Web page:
Cardiovascular disease is the main cause of morbidity and mortality in individuals with metabolic syndrome (MetS). Cardiovascular disease risk factors (CVR) include an excess of body fat, promoting dyslipidemia, with reduced high-density lipoprotein cholesterol (HDL) and increased low-density lipoprotein cholesterol (LDL). A low level of HDL is regarded as a sensitive discriminator of atherogenicity and is one among the five criteria selected by the International Diabetes Federation (IDF) to characterize MetS. More specifically, lipoproteins can be differentiated into subfractions using electrophoresis. LDL was categorized into subfractions 1 to 7, relative to decreasing size and increasing density. Among them, the small dense subfractions 3 to 7 (sdLDL), not routinely assessed in clinical practice, are presumed to be more atherogenic than larger LDL particles[4, 5]. The notion of HDL functionality was more recently introduced, with an increased CVR associated with a decreased HDL size[6–8]. Relationships also emerged between atherogenesis and other lipoproteins classes, very low-density lipoprotein (VLDL) and intermediate-density lipoprotein (IDL). Moreover, apolipoproteins (Apo) are the structural protein constituting the lipoproteins. The atherogenicity of MetS is possibly mediated by elevated ApoB, with the proatherogenic/antiatherogenic ratio ApoB/ApoA1 being strongly linked to CVR. The relationship between lipoprotein profiles and atherogenesis has a strong clinical focus. Early detection of CVR may prevent a later diagnosis of cardiovascular disease by using strategies such as lifestyle interventions[13, 14]. The Framingham score, although commonly used to estimate the CVR, may not permit the early risk detection available from profiling the lipoprotein subfractions.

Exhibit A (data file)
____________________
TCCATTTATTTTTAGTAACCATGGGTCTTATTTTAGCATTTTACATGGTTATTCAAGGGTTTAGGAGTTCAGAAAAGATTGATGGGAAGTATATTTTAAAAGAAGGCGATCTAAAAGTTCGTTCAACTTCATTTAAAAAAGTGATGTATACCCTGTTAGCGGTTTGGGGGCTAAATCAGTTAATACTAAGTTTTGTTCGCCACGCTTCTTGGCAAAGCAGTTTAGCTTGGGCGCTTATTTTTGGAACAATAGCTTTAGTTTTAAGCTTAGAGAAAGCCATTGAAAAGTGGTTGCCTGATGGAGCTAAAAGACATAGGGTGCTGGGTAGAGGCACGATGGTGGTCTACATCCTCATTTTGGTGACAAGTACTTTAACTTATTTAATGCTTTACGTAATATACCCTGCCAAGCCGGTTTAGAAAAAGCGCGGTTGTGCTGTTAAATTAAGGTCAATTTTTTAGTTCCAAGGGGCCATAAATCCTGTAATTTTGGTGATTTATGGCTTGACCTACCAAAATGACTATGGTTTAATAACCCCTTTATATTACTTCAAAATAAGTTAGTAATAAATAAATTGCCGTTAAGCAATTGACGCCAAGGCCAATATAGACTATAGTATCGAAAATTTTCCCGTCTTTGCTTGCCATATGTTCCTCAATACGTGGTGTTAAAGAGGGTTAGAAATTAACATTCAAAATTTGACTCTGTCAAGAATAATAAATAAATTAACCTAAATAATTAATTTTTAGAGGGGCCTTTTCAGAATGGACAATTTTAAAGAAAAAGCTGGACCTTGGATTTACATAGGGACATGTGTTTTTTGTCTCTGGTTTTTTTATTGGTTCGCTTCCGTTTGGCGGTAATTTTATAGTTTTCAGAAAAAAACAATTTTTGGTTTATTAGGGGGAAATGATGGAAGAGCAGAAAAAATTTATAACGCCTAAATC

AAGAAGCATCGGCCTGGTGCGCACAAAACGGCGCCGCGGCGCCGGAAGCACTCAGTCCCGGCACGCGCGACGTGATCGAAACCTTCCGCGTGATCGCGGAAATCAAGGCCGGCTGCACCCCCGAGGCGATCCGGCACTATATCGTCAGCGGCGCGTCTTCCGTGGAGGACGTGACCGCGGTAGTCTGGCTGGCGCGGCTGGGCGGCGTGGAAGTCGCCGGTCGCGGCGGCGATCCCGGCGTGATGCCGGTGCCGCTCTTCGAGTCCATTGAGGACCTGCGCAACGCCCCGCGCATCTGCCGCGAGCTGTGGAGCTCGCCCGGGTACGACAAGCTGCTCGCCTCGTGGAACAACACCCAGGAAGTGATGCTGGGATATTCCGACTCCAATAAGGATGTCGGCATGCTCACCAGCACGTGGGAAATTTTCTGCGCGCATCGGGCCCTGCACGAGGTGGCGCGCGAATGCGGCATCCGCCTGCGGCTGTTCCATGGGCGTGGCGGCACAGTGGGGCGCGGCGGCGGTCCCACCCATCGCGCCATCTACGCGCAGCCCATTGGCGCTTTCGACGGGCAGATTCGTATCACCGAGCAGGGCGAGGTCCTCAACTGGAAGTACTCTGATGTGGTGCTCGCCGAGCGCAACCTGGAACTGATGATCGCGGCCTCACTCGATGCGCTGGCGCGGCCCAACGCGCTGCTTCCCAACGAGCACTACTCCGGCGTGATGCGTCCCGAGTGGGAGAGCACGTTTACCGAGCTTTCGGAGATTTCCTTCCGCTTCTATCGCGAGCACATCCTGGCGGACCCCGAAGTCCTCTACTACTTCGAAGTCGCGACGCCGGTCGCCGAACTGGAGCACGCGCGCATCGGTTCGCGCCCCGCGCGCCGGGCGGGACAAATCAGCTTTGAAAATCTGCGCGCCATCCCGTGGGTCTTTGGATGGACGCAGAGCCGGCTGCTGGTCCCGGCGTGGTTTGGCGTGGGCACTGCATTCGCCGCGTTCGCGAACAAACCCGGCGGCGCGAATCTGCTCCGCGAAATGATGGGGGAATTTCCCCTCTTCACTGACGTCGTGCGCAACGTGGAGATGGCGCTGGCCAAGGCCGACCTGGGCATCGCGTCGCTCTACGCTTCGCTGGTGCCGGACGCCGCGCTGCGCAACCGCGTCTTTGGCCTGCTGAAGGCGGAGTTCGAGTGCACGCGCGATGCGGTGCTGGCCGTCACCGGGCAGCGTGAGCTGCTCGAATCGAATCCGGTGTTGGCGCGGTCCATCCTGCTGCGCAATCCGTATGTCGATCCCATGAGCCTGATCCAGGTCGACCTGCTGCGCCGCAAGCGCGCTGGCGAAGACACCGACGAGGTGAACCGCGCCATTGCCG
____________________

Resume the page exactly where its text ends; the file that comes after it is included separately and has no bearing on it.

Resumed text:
However, 1) previous studies that assessed the relationship between CVR and some subfractions of lipoproteins were mainly cross-sectional[16–20], 2) the role of each subfractions is debated. Even for the more robust theory on atherogenicity of sdLDL, a predominance of very large rather than sdLDL has been reported with increased CVR, 3) The few studies reporting longitudinal changes of lipoprotein subfractions following a lifestyle intervention (diet, physical activity) describe relatively acute or short term responses[13, 24–26], 4) lack direct measures of atherogenicity inside the walls or arteries[13, 23–26], 5) provide limited selections of lipoprotein subfractions[13, 23–26], and 6) are not reported in populations with MetS[13, 23–26].
Therefore, we aimed to describe long-term changes in the profile of the lipoprotein subfractions among metabolic syndrome volunteers from the RESOLVE trial who participated in a lifestyle intervention (diet and physical activity). A secondary aim was to assess the associations between lipoprotein subfractions and carotid-intima-media-thickness (CIMT) – a surrogate indicator of atherogenesis.